Sunday, June 26, 2016

Carpe Diem #985 Austria

Dear Haijin, visitors and travelers,

It's a wonderful month, travelling through the European Union is awesome and today we will visit one of the European countries which I visited myself once long time ago. Today we will visit Austria. Austria became a member of the European Union (EU) in 1995. Let me tell you a little bit about the history of Austria.

The origins of modern-day Austria date back to the time of the Habsburg dynasty when the vast majority of the country was a part of the Holy Roman Empire. From the time of the Reformation, many Northern German princes, resenting the authority of the Emperor, used Protestantism as a flag of rebellion. The Thirty Years War, the influence of the Kingdom of Sweden and Kingdom of France, the rise of the Kingdom of Prussia, and the Napoleonic invasions all weakened the power of the Emperor in the North of Germany, but in the South, and in non-German areas of the Empire, the Emperor and Catholicism maintained control. During the 17th and 18th centuries, Austria was able to retain its position as one of the great powers of Europe and, in response to the coronation of Napoleon as the Emperor of the French, the Austrian Empire was officially proclaimed in 1804. Following Napoleon's defeat, Prussia emerged as Austria's chief competitor for rule of a larger Germany. Austria's defeat by Prussia at the Battle of Königgrätz, during the Austro-Prussian War of 1866, cleared the way for Prussia to assert control over the rest of Germany. In 1867, the empire was reformed into Austria-Hungary. After the defeat of France in the 1870 Franco-Prussian War, Austria was left out of the formation of a new German Empire, although in the following decades its politics, and its foreign policy, increasingly converged with those of the Prussian-led Empire. During the 1914 July Crisis that followed the assassination of Archduke Franz Ferdinand of Austria, Germany guided Austria in issuing the ultimatum to Serbia that led to the declaration of World War I. 
Flag of Austria
After the collapse of the Habsburg (Austro-Hungarian) Empire in 1918 at the end of World War I, Austria adopted and used the name the Republic of German-Austria (Deutschösterreich, later Österreich) in an attempt for union with Germany, but was forbidden due to the Treaty of Saint-Germain-en-Laye (1919). The First Austrian Republic was established in 1919. In the 1938 Anschluss, Austria was occupied and annexed by Nazi Germany. This lasted until the end of World War II in 1945, after which Germany was occupied by the Allies and Austria's former democratic constitution was restored. In 1955, the Austrian State Treaty re-established Austria as a sovereign state, ending the occupation. In the same year, the Austrian Parliament created the Declaration of Neutrality which declared that the Second Austrian Republic would become permanently neutral.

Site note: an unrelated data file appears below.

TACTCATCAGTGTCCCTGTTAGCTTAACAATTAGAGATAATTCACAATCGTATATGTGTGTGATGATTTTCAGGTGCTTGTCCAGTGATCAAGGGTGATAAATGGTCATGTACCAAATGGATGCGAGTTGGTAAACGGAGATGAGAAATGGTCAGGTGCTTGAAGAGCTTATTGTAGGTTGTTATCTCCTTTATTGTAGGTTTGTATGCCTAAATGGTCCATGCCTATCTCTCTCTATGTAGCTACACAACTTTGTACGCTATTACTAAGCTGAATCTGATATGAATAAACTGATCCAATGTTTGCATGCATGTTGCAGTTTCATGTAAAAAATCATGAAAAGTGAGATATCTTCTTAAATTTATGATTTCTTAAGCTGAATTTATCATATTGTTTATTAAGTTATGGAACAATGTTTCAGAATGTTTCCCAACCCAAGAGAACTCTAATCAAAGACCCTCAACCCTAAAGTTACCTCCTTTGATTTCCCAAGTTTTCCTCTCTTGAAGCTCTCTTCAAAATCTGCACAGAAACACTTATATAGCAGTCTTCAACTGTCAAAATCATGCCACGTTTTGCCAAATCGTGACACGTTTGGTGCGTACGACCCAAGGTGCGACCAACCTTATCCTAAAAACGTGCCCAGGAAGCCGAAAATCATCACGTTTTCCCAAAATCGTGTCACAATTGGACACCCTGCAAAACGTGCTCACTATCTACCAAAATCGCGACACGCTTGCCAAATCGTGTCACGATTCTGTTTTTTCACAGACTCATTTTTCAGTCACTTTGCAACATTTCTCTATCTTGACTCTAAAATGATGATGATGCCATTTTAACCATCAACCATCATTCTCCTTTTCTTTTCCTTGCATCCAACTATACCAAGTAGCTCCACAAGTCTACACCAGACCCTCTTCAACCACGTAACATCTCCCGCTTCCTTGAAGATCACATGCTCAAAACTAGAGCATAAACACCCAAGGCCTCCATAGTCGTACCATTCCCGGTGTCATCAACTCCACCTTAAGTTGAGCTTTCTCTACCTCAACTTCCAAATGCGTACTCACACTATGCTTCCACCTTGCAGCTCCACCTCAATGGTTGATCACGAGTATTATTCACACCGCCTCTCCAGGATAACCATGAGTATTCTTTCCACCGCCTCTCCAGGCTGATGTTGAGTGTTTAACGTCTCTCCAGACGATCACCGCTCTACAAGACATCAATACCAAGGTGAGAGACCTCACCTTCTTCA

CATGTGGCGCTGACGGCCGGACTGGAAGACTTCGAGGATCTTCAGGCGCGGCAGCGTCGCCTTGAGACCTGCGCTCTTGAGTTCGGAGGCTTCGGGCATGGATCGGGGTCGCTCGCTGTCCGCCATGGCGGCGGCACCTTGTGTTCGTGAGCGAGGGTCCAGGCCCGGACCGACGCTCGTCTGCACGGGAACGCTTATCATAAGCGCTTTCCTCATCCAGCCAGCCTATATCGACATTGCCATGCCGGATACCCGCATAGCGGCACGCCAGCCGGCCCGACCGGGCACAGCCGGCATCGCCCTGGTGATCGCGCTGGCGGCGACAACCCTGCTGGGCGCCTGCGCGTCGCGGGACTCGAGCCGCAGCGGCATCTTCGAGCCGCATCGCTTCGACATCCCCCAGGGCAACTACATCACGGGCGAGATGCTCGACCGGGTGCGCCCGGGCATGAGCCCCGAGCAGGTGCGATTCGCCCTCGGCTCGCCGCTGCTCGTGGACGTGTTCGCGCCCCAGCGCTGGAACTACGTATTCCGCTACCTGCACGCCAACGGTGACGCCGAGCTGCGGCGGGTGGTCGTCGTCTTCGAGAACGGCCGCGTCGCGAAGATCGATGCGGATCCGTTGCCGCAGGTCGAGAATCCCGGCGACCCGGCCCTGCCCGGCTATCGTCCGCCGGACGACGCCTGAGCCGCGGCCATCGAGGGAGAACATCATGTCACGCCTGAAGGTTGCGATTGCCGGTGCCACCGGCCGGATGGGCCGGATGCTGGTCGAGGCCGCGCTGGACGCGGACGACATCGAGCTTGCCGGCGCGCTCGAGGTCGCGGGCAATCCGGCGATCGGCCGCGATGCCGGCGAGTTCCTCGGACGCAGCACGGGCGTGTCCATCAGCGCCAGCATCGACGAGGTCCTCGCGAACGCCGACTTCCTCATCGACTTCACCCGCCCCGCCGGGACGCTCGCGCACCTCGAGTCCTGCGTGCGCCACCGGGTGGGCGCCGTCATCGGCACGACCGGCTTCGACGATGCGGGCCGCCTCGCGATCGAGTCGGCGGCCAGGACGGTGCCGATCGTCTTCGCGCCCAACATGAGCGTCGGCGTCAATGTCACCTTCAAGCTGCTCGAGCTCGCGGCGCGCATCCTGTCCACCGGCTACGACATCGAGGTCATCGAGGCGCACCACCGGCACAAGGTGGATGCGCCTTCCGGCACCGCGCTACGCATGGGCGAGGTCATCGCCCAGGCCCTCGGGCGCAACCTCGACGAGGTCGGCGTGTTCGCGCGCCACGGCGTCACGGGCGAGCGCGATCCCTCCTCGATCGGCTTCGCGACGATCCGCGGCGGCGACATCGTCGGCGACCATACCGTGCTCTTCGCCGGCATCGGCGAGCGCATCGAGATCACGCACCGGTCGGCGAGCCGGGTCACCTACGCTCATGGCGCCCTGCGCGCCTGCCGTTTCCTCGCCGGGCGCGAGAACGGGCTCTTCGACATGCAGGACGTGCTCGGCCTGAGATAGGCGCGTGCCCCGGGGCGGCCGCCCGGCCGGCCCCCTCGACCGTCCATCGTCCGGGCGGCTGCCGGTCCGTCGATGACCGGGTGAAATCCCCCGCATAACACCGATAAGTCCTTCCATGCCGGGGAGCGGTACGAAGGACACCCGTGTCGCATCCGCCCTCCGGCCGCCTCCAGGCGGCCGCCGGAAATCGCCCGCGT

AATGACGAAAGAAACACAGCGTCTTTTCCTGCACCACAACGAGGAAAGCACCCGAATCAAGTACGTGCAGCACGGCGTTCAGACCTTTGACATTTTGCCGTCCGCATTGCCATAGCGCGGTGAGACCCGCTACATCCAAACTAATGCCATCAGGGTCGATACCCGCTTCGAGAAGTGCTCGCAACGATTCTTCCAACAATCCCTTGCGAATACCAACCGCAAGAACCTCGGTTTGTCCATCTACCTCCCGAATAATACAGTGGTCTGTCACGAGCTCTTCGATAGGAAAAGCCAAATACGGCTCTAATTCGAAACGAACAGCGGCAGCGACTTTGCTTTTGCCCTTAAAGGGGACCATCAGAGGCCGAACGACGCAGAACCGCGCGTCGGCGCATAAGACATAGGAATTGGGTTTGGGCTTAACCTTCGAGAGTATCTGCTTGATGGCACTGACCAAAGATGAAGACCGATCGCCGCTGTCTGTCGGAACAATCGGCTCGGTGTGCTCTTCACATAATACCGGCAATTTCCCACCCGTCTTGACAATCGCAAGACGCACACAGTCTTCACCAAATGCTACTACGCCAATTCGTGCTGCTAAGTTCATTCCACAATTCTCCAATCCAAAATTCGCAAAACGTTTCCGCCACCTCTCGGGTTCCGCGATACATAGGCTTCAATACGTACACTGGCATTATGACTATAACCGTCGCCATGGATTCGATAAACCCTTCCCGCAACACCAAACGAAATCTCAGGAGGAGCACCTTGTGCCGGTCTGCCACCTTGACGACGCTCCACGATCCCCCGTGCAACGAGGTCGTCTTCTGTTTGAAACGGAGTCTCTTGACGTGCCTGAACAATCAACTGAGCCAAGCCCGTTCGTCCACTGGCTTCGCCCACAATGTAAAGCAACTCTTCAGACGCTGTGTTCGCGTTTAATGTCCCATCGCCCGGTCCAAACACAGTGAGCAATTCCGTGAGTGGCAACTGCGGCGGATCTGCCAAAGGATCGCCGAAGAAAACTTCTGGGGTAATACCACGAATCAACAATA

I remember that I visited Austria as a young guy of 18 years, it was an educational tour to learn German. I was housed in the home of an Austrian family, the best way to learn German. I was overwhelmed by the beauty of the Austrian nature. I had never seen mountains in reality, I only knew mountains from pictures. It was amazing ...

As a haiku poet nature is one of the main themes, so it must be easy to create haiku about the Austrian nature ... the clean mountain air, the mountains, the mountain flora and fauna ... awesome. Let us take a look at the beauty of the Alps.

The Alps
clear blue sky
embraces the mountains
cry of an eagle

© Chèvrefeuille

sound of water
babbling mountain stream

deepens the silence

© Chèvrefeuille

Austrian National Park (Hohe Tauern National Park)

In the heart of the Austrian Alps, Hohe Tauern National Park provides endangered animal and plant species with a protected habitat. 1800 km² in area, Hohe Tauern National Park is actually the second largest in Europe. Here you can experience Mother Nature at her most beautiful: Austria’s highest peaks and biggest glaciers, meadows strewn with colorful alpine flowers, imposing crags and refreshing waterfalls. A centuries-old natural and cultural landscape, formed by the Ice Ages and the forces of the seasons, is just waiting to be discovered.
Mother Nature
dances in her Paradise
the sound of water
© Chèvrefeuille
As I was doing my research for this episode I ran into a wonderful, spiritual and mysterious almost mystical photo of the Alps. I just had to use it in this post today ... look for yourself.
Mystical Alps
serene beauty
the gods cherish Mother Nature
blessing her

© Chèvrefeuille
cloud cover breaks open
sun rays finding their way to the mountains
like blessing hands
© Chèvrefeuille
It wasn't easy to find haiku poets from Austria, but I finally found a few examples of haiku from Austria.
Eine Wasserrose,
Die aus der Tiefe auftaucht.
Kräuselt sich das Wasser.
A water lily
Emerging from the depth
Ripples of water
© Paul Ernst (1898) (one of the first haiku written in Austria)
And I found a few haiku by Dietmar Tauchner, a modern Austrian haiku poet, who has won several prizes and is also a member of the American Haiku Society. To read more haiku by Dietmar Tauchner please visit his website Bregengemme. (The German translations are my own)
Autumn Colors
Herbst Einbruch der Nacht
Die Eiche ist ein wieder
mit seinem Schatten
autumn nightfall
the oak is one again
with its shadow
Wiese Safran
die rohen Schreie von Staren
beziehen sich auf mich
meadow saffron
the raw cries of starlings
refer to me
© Dietmar Tauchner
Austria ... a wonderful country ...

This episode is NOW OPEN for your submissions and will remain open until July 1st at noon (CET). I will try to publish our new episode, the last CD-Special by Joyce Lorenson, later on.


1 comment:

  1. Carpe Diem European Ginko # 985 Austria:

    Austrian Alps
    ibex grazing
    on grassy mountain slopes